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I'm trying to come up with a consistent way of representing each factor in my dataset when plotting them. So, for example, I could have the levels of "Part of Speech" represented by different shades of blue every time I'm graphing something involving part of speech:

eg.dat <- data.frame(rt=c(530, 540, 555), 
                     part.of.speech=c("Verb", "Noun", "Both")
                     )

ggplot(eg.dat, aes(part.of.speech, rt, fill=part.of.speech)) +
  geom_bar(stat="identity", colour="black") +
  scale_fill_manual(values=c("cyan", "blue", "darkblue")) 

Specifying colours manually

Coming up with fancy colour names like this for every factor is difficult, however, so I've been looking for more automatic solutions. One fairly hackish workaround is to use alpha:

ggplot(eg.dat, aes(part.of.speech, rt, alpha=part.of.speech)) +
  geom_bar(stat="identity", colour="black", fill="blue") +
  scale_alpha_discrete(range=c(0.4, 1))

Using alpha

But I've been wondering whether there's any easier way to select a short range of similar colours like this. The scale_colour_gradient type functions in ggplot2 don't work with discrete factors like these, and it doesn't seem particularly easy to get custom colours out of rainbow or heat.colors. The ideal function would be something like: shades(n, central_colour="blue"), returning n colour values. Any suggestions for the best way to achieve this?

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1  
?scale_fill_brewer uses R package RColorBrewer which implements the ideas shown on website http://colorbrewer2.org/. –  mnel Jul 24 '12 at 6:14
    
Even better ?scale_fill_hue –  mnel Jul 24 '12 at 6:16
    
As a side note (I know, I'm being 'That Guy'), it's generally not recommended to use colour like this (the parts of speech are already separated by the different columns) as it distracts from the values. Take a look at the bar graphs on pages 2 and 3 of this pdf: perceptualedge.com/articles/visual_business_intelligence/… –  sebastian-c Jul 24 '12 at 6:42
    
@sebastian-c It's completely redundant here, but when I get to the point where I'm graphing e.g. separate regression lines for each part of speech, I feel it helps both me and the reader to have established a representation scheme for that factor. –  Marius Jul 24 '12 at 6:57
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1 Answer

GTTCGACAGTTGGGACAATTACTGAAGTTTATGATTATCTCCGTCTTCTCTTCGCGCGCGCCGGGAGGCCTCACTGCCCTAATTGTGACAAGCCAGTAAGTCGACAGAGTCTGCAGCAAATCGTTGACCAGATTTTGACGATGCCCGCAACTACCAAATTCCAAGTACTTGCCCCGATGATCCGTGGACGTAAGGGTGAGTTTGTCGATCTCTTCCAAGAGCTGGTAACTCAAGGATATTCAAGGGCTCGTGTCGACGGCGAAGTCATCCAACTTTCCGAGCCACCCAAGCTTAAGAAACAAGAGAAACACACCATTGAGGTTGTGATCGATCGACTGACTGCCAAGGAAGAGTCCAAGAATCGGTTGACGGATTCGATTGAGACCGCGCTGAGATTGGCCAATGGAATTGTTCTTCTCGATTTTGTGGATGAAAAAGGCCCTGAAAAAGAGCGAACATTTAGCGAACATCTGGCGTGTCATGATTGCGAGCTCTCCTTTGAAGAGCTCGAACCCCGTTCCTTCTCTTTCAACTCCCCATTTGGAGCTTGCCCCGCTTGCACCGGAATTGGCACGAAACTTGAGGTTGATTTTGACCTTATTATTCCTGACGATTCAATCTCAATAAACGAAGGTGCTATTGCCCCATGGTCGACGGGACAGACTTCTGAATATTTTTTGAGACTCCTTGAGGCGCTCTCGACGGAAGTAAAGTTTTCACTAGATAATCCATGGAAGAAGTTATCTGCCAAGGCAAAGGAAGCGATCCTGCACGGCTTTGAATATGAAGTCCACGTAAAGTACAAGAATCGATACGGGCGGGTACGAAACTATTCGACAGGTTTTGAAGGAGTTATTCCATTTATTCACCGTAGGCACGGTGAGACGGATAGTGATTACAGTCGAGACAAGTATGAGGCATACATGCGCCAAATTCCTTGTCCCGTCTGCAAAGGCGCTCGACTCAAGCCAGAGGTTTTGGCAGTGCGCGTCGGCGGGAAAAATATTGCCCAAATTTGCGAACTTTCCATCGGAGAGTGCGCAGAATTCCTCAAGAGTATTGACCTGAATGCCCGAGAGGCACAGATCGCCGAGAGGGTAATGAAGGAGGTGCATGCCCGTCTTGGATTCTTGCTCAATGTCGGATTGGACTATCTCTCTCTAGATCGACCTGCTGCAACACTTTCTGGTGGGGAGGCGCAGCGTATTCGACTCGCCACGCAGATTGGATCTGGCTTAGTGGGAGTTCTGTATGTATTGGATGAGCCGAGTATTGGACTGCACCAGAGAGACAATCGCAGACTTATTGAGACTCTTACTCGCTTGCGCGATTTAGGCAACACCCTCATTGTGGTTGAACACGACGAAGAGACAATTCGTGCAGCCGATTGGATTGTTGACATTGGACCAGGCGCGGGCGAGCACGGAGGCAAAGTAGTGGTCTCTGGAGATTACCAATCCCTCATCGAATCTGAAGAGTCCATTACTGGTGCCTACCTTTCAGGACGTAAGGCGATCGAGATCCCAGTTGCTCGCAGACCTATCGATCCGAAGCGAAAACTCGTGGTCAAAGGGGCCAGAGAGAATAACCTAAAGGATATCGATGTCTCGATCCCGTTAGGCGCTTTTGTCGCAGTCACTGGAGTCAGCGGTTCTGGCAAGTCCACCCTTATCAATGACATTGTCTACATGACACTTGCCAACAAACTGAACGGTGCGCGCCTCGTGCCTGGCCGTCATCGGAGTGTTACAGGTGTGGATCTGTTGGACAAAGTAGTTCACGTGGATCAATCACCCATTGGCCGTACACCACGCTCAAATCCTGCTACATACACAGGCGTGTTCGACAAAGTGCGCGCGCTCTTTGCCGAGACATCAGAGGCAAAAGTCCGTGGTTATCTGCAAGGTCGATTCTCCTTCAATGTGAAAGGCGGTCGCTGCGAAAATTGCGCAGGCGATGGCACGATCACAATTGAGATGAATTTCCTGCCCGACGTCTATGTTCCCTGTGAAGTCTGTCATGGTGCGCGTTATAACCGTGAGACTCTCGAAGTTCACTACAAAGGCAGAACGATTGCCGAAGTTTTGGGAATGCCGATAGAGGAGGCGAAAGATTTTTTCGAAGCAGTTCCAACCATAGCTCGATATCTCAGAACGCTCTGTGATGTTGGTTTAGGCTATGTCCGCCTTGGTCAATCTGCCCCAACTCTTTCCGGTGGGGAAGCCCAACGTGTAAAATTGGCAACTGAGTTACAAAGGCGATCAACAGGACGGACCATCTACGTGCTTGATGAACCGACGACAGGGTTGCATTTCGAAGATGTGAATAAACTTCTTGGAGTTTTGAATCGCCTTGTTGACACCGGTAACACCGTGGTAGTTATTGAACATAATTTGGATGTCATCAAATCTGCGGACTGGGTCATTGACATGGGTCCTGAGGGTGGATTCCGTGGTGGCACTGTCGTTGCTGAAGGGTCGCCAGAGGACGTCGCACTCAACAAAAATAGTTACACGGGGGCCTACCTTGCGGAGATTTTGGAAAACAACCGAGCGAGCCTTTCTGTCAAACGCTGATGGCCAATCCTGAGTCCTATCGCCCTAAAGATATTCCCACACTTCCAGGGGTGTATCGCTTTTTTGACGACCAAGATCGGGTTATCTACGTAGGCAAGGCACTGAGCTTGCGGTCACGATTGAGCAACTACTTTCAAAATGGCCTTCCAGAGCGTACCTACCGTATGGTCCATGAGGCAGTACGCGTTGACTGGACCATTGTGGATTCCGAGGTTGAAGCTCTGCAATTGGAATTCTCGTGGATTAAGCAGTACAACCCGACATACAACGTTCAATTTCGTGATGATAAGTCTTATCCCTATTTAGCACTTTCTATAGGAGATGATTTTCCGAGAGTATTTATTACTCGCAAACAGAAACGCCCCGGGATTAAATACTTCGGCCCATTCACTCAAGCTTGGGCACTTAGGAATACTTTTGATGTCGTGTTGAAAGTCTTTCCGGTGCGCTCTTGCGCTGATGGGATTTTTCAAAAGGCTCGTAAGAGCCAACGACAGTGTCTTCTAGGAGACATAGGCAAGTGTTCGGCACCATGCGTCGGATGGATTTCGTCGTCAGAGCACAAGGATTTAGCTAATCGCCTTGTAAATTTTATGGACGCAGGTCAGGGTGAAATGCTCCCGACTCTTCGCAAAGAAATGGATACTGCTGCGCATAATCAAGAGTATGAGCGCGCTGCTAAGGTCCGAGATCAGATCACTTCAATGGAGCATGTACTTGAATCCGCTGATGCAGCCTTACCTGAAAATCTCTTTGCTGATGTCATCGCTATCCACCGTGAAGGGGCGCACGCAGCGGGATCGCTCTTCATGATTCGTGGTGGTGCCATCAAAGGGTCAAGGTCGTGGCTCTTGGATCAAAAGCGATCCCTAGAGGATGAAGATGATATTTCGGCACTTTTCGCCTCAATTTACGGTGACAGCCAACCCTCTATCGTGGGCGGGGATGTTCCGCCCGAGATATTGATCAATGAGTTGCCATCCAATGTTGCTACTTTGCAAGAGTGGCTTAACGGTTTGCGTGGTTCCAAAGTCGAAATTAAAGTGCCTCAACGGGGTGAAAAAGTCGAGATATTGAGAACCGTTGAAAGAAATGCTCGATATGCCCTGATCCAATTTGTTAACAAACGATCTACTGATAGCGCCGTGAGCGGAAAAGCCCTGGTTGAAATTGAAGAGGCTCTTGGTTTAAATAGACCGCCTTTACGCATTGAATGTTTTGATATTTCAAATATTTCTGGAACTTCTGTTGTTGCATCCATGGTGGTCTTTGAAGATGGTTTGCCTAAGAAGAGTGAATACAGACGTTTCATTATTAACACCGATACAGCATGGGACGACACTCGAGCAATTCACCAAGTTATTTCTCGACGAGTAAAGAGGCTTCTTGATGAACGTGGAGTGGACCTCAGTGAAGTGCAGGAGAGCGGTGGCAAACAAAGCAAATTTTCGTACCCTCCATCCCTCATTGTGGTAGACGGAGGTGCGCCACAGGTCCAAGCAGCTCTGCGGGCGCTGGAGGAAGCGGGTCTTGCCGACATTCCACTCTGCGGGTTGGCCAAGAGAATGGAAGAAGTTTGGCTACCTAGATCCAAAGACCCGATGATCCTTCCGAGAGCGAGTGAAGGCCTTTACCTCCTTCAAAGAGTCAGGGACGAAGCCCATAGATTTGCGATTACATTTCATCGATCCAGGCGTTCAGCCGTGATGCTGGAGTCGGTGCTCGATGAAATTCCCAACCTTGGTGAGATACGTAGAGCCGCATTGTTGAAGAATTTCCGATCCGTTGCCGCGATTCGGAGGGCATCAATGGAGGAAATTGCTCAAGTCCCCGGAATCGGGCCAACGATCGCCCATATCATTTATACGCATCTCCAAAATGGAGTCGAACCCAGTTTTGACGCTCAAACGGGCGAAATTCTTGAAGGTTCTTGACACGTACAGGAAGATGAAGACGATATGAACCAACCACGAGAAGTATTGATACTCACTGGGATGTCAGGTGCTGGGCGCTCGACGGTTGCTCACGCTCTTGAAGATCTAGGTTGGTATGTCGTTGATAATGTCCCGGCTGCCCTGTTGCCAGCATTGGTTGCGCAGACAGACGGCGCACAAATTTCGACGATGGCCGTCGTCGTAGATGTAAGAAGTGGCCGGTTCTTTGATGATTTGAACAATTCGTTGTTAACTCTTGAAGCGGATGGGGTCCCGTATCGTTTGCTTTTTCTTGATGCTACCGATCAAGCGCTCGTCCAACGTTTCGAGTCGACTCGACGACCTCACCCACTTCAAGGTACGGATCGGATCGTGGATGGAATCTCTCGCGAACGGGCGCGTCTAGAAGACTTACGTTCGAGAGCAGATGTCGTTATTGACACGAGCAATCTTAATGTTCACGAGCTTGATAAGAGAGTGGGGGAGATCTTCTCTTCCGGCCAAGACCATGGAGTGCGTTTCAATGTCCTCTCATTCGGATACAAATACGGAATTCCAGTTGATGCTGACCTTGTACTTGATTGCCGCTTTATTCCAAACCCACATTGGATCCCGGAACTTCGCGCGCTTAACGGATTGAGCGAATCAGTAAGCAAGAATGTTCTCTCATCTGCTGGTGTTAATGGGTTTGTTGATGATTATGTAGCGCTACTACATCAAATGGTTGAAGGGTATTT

up vote 6 down vote accepted

scale_fill_discrete or scale_fill_hue will do this. You can define h, c and l (hue, chroma and luminance). See ?hcl for more detail

eg.

ggplot(eg.dat, aes(part.of.speech, rt, fill=part.of.speech)) +
     geom_bar(stat="identity", colour="black") +
     scale_fill_discrete( h =c(220,260))

enter image description here

scale_fill_hue will give the same results (in this case).

You could also use scale_fill_brewer which uses the RColorBrewer package and gives access to the colorbrewer palettes

ggplot(eg.dat, aes(part.of.speech, rt, fill=part.of.speech)) +
     geom_bar(stat="identity", colour="black") +
     scale_fill_brewer(palette = 'Blues')

enter image description here

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We're probably getting too far into subjective territory here, but to me the hues you get out of scale_fill_hue don't seem as good as scale_fill_alpha- either they're too similar, or it becomes less obvious that they're shades of the same colour. One of the side effects of alpha is probably that the chroma and luminance are changing, it's a pity you can't do the same with scale_fill_hue. –  Marius Jul 24 '12 at 6:30
    
You would have to play around with h, c and l to get a 'good' range. The brewer approach is simpler as the palettes are predefined and the result of scientific research to get the optimal colours. –  mnel Jul 24 '12 at 6:33
    
@Marius, The Color Brewer sequential palettes are optimized to be sequential and well separated. You can easily experiment with all 19 possibilities by changing the palette number: scale_fill_brewer(type="seq", palette=1) –  bdemarest Jul 24 '12 at 6:35
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